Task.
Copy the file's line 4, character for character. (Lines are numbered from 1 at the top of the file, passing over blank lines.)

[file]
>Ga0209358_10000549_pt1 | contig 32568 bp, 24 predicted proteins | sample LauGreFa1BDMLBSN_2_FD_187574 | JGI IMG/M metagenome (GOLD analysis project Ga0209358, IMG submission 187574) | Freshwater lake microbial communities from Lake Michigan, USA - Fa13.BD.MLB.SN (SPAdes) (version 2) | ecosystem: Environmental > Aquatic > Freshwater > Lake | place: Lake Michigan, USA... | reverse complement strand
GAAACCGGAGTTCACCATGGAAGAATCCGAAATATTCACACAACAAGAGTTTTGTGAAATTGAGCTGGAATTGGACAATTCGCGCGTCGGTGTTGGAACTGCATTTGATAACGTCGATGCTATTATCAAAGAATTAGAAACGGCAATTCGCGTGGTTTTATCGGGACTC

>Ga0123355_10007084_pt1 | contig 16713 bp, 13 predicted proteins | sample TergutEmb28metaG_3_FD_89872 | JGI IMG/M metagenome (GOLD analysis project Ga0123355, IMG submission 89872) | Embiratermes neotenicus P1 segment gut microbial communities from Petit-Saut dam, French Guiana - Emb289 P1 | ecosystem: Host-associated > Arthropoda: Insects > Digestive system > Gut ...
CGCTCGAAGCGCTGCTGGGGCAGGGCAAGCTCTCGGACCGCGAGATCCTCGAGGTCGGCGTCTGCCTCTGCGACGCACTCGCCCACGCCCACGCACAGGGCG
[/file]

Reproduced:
CGCTCGAAGCGCTGCTGGGGCAGGGCAAGCTCTCGGACCGCGAGATCCTCGAGGTCGGCGTCTGCCTCTGCGACGCACTCGCCCACGCCCACGCACAGGGCG